Some difficulty occurred concerning the command of the vessel, but the matter had been finally settled by an amicable compromise. As the distrust of Jasper was far from being appeased, Cap retained a supervisory power, while the young man was allowed to work the craft, subject, at all times, to the control and interference of the old seaman. To this Jasper consented, in preference to exposing Mabel any longer to the dangers of their present situation; for, now that the violence of the elements had ceased, he well knew that the Montcalm would be in search of them. He had the discretion, however, not to reveal his apprehensions on this head; for it happened that the very means he deemed the best to escape the enemy were those which would be most likely to awaken new suspicions of his honesty in the minds of those who held the power to defeat his intentions. In other words, Jasper believed that the gallant young Frenchman, who commanded the ship of the enemy, would quit his anchorage under the fort at Niagara, and stand up the lake, as soon as the wind abated, in order to ascertain the fate of the Scud, keeping midway between the two shores as the best means of commanding a broad view; and that, on his part, it would be expedient to hug one coast or the other, not only to avoid a meeting, but as affording a chance of passing without detection by blending his sails and spars with objects on the land. He preferred the south because it was the weather shore, and because he thought it was that which the enemy would the least expect him to take, though it necessarily led near his settlements, and in front of one of the strongest posts he held in that part of the world.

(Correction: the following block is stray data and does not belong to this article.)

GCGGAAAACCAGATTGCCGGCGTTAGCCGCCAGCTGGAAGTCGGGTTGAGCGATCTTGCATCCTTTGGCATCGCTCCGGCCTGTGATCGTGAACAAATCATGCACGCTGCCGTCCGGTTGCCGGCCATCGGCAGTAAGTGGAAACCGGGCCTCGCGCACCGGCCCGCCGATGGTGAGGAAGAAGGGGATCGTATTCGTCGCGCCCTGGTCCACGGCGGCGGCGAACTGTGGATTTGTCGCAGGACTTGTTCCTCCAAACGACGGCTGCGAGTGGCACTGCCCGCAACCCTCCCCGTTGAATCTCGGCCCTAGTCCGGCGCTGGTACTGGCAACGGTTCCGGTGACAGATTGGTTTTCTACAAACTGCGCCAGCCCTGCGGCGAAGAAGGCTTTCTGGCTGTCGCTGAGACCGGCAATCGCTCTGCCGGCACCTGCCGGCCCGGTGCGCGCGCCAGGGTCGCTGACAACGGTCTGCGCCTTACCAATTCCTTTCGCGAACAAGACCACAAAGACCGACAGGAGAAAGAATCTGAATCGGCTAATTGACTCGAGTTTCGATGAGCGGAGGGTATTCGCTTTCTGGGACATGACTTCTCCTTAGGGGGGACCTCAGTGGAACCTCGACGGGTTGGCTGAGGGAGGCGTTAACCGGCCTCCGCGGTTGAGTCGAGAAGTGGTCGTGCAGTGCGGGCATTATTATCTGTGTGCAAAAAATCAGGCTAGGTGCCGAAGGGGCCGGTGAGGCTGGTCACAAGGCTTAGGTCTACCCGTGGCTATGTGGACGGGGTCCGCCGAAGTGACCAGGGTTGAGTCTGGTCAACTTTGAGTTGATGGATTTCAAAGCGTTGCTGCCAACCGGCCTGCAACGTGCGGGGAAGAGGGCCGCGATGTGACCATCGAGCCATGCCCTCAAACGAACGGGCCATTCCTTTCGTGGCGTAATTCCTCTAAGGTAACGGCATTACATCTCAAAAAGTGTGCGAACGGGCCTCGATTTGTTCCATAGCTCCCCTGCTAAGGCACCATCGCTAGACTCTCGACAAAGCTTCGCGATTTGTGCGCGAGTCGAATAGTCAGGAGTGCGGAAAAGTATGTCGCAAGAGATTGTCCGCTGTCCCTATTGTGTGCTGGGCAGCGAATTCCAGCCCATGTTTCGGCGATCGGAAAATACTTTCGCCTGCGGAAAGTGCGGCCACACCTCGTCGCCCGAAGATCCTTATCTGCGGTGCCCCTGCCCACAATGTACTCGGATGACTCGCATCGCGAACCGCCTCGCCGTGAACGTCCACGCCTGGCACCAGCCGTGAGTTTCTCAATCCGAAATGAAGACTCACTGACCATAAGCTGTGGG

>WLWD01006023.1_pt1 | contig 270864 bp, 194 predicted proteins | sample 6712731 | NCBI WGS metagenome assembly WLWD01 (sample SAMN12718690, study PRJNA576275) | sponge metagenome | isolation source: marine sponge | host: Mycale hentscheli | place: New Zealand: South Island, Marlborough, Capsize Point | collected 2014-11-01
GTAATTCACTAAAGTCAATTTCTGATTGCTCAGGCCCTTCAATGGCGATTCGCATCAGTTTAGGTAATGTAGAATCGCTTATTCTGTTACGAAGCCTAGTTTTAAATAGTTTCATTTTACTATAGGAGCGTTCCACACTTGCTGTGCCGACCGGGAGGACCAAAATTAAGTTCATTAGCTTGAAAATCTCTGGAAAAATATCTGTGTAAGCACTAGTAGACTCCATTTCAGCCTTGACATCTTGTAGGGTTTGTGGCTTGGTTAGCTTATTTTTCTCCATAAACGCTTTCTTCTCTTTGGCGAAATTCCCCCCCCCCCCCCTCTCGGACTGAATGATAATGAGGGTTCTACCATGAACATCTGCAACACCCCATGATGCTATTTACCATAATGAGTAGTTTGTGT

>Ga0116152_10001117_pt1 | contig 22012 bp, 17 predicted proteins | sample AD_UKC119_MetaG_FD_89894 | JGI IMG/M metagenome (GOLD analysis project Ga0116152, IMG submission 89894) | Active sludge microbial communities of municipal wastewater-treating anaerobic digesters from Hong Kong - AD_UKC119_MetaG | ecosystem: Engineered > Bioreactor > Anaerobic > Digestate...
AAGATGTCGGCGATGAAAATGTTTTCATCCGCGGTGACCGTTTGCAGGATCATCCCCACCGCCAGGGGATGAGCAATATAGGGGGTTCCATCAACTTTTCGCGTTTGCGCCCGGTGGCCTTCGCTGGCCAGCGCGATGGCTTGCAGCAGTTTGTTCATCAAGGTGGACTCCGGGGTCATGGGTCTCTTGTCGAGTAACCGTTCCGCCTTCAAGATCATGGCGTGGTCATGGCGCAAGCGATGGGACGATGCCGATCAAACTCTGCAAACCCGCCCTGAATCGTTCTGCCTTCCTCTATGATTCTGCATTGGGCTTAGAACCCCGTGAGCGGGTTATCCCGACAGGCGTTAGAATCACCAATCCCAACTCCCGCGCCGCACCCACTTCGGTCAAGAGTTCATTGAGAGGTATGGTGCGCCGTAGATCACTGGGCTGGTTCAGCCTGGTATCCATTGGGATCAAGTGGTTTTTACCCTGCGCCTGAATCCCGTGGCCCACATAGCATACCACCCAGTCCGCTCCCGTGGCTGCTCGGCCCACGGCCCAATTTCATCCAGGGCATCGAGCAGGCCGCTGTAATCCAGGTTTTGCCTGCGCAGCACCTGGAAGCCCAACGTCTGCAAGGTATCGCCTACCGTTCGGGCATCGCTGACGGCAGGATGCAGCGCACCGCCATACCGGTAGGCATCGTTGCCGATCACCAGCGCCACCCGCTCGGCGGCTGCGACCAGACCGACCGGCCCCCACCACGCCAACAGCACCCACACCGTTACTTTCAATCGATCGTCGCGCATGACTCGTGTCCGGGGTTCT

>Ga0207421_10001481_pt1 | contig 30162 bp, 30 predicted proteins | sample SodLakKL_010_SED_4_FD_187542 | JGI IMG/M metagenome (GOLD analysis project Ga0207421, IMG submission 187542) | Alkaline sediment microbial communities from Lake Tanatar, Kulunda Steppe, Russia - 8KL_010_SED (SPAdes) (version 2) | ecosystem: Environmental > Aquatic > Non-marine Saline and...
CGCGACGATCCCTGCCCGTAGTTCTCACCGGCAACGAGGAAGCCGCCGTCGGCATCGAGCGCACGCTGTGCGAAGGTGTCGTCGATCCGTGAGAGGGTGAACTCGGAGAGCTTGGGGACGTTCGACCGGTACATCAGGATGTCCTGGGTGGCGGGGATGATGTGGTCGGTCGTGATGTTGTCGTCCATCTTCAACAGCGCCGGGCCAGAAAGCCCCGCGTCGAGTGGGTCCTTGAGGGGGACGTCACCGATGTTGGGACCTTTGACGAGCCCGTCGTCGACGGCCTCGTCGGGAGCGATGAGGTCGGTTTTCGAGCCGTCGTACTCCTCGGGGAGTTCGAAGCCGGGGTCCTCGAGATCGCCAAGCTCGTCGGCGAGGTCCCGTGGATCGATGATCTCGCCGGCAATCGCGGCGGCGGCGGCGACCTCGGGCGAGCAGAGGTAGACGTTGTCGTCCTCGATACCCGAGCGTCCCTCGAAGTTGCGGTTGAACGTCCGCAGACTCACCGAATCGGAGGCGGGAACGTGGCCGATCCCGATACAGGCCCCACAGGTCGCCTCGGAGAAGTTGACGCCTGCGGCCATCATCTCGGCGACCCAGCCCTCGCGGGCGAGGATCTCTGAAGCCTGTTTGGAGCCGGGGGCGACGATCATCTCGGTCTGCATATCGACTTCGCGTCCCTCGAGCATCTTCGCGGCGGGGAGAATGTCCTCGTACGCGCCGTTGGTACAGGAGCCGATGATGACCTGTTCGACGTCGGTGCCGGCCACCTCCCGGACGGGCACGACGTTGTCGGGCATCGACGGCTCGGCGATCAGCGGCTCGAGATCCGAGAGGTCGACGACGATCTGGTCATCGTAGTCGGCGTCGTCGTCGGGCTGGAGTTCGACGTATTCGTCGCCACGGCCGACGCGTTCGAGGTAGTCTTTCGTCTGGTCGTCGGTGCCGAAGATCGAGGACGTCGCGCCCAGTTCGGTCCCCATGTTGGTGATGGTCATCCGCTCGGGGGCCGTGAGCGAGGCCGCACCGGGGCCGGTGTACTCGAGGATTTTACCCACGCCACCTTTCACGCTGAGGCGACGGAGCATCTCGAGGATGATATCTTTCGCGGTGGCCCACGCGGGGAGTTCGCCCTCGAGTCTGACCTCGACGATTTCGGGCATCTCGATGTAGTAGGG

Of all this, however, Cap was happily ignorant, and the Sergeant’s mind was too much occupied with the details of his military trust to enter into these niceties, which so properly belonged to another profession. No opposition was made, therefore, and before morning Jasper had apparently dropped quietly into all his former authority, issuing his orders freely, and meeting with obedience without hesitation or cavil.
The appearance of day brought all on board on deck again; and, as is usual with adventurers on the water, the opening horizon was curiously examined, as objects started out of the obscurity, and the panorama brightened under the growing light. East, west, and north nothing was visible but water glittering in the rising sun; but southward stretched the endless belt of woods that then held Ontario in a setting of forest verdure. Suddenly an opening appeared ahead, and then the massive walls of a chateau-looking house, with outworks, bastions, blockhouses, and palisadoes, frowned on a headland that bordered the outlet of a broad stream. Just as the fort became visible, a little cloud rose over it, and the white ensign of France was seen fluttering from a lofty flagstaff.
Cap gave an ejaculation as he witnessed this ungrateful exhibition, and he cast a quick suspicious glance at his brother-in-law.